The war in Afghanistan just got to its tragic conclusion. Looking at “what is next,” one of the questions repeatedly raised by news anchors, pundits, and commentators has been “did the Taliban change?” This conversation was fueled by the Taliban spokesmen's remarks and statements offering amnesty and promising women’s rights and media freedom, leaving audiences perplexed. While some of the responses seem to capture collective helplessness and the hope that things will be different, I would like to locate this discussion in pragmatic calculations by the Taliban, conversing with scholarship of violent nonstate actors' pursuit of legitimacy.
Violent nonstate actors, whether they are terrorists, rebels, insurgents or others, value legitimacy. It is a tool and a goal. It is a term that is associated with the state, not with rogue outfits operating in the outskirts of society. Legitimacy is what allows those actors to get access to resources and influence that are otherwise denied to them. Through legitimacy, rebels can get access to the banking system, trade routes, external funding, popular support, and international organizations and forums, among other things. For actors that are revolutionary, legitimacy is the ultimate goal-- one that cements their victory. Given its importance, actors struggle to gain legitimacy on the international level, the national level, or the community level. At the same time, states that combat violent nonstate actors are reluctant to offer this legitimacy and recognition, branding groups as terrorists and refusing to “negotiate with terrorists.”
In 1996, the Taliban, a religious-political movement and military organization, took over Afghanistan and enacted a radical interpretation of Islam, expelling women from public spaces and censoring their rights, introducing medieval punishments, and banishing and destroying arts and music. The Taliban held the state, yet they did not enjoy legitimacy, which prevented them from effectively ruling the country. During the Taliban short rule, Afghanistan suffered from chronic shortages in basic needs like food and water. Infrastructure was almost nonexistent with shortages in housing, minimal electricity, a few telephones, and a broken road system.
During the 20-years war the Taliban did change. It figured out the importance of legitimacy, learning that this one thing cannot be gained with arms and military victories. While in opposition, the Taliban erected a network of influence and parallel government across districts in Afghanistan. During the COVID-19 outbreak, the Taliban utilized this network and proved to be a partner of the international community in leading the effort to educate the rural population on the virus and how to protect against it. The Taliban launched a public-health awareness campaign, distributed masks, increased cooperation with international nongovernment organizations, and encouraged vaccination. As a xenophobic and paranoid organization, this approach surprised many observers. The specific actions that the Taliban took contradicted the organization’s traditional approach, which viewed viruses as conspiracies or punishment from God and held that vaccinations are part of a conspiracy to harm the Afghan people and the Taliban in particular, and that aid workers are CIA agents.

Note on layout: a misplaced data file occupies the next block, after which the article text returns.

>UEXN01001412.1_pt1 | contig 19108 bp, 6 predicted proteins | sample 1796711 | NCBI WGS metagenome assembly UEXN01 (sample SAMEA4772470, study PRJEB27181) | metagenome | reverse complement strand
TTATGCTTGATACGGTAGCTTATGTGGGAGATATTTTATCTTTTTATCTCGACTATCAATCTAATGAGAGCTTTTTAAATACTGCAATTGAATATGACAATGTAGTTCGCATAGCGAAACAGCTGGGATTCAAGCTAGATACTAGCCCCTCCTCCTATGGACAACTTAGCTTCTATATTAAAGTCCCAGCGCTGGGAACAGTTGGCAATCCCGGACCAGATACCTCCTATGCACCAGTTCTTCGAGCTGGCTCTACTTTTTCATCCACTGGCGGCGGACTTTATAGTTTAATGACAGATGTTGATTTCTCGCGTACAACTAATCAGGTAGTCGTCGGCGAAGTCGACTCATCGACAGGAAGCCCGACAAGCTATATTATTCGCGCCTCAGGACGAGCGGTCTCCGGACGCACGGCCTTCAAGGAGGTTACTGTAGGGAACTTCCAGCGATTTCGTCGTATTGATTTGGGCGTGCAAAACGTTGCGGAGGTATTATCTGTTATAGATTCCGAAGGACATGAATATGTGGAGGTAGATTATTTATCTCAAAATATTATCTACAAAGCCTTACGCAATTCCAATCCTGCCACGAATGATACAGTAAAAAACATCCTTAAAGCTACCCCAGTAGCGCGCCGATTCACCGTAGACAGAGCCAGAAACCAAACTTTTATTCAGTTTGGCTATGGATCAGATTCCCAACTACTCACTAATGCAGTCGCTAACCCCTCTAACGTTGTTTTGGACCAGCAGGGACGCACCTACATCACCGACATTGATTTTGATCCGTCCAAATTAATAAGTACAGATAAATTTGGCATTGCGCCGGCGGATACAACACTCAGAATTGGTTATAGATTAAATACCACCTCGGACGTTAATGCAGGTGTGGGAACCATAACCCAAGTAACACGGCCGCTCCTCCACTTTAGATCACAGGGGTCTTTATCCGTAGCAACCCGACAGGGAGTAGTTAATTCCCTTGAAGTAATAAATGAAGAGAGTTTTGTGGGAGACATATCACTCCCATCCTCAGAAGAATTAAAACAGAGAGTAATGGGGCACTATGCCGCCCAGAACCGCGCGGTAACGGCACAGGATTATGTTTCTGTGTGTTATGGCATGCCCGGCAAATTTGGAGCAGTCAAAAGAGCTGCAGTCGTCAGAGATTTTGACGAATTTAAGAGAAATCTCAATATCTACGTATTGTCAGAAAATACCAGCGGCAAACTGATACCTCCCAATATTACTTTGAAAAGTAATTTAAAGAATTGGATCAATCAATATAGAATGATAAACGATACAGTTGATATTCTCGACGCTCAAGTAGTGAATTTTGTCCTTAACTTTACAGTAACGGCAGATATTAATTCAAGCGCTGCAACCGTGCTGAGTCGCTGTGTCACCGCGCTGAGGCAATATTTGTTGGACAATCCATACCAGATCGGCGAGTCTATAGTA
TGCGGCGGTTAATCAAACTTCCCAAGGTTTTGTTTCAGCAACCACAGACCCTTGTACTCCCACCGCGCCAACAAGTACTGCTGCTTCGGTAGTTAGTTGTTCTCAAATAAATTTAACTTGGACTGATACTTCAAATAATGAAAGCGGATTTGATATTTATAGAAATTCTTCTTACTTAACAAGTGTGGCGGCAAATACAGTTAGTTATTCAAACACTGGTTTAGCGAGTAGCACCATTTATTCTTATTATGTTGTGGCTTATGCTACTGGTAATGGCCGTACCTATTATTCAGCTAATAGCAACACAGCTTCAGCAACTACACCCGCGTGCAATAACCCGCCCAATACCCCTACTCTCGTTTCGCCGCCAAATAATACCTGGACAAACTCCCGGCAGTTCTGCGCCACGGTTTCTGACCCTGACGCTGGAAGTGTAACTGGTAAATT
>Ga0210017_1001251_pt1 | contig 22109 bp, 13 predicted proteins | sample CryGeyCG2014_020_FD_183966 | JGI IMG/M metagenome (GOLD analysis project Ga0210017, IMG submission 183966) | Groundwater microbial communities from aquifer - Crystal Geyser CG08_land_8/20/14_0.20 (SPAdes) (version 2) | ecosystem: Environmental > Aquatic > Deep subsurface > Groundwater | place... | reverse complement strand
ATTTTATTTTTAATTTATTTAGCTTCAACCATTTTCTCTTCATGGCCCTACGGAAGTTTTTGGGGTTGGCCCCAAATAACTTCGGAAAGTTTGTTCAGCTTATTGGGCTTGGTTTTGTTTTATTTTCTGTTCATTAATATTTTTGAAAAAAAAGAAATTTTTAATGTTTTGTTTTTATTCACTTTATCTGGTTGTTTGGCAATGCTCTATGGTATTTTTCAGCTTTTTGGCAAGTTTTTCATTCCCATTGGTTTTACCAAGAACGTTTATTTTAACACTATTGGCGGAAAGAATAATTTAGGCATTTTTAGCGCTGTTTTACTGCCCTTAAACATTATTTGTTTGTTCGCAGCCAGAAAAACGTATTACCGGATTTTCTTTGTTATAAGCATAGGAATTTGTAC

Returning us to the present, it is unclear what the trend is and what the outcome will be, despite the Taliban pushing a charm offensive. As of now, there are reports of armed Taliban shooting protestors, banning COVID-19 vaccination, conducting armed door-to-door search for government workers, hunt down U.S. allied Afghans, and creating lists of women to be married to fighters. It could be that those incidents are outliers, given the confusing picture we are getting from Afghanistan at this point, yet it could be that they are a representation of what to expect next.
The Taliban has changed, yet not to the degree we wish it will. It is still a fundamentalist and violent organization. From what we have seen in the last 20 years, the Taliban looks to be a pragmatic organization that learned from its errors and understands that the pathway for the Islamic Emirate of Afghanistan as a functioning state goes through legitimacy-- both domestic and international. The organization’s access to the state’s funds is at the moment blocked, used as leverage against the Taliban’s actions. States already price their support and recognition in different ways, delivering to the Taliban a crash course in international relations. Under those pressures and the watchful eye of the world, the Taliban is changing again. However, it is highly unlikely that the Taliban is going to become an egalitarian organization that promotes tolerance and gender equality. It will adjust but still maintain its core radical values and ideologies. At best, it would offer a model with some resemblance to its neighbor from the West, the Islamic Republic of Iran, the only theocracy that gained legitimacy in the international system.
Ori Swed is an Assistant Professor at the Sociology Department at Texas Tech University. He is also the director of the Peace, War, & Social Conflict Laboratory. Dr. Swed research explores the organizational aspects of violent non-state actors and state actors in the context of peace, war, and security.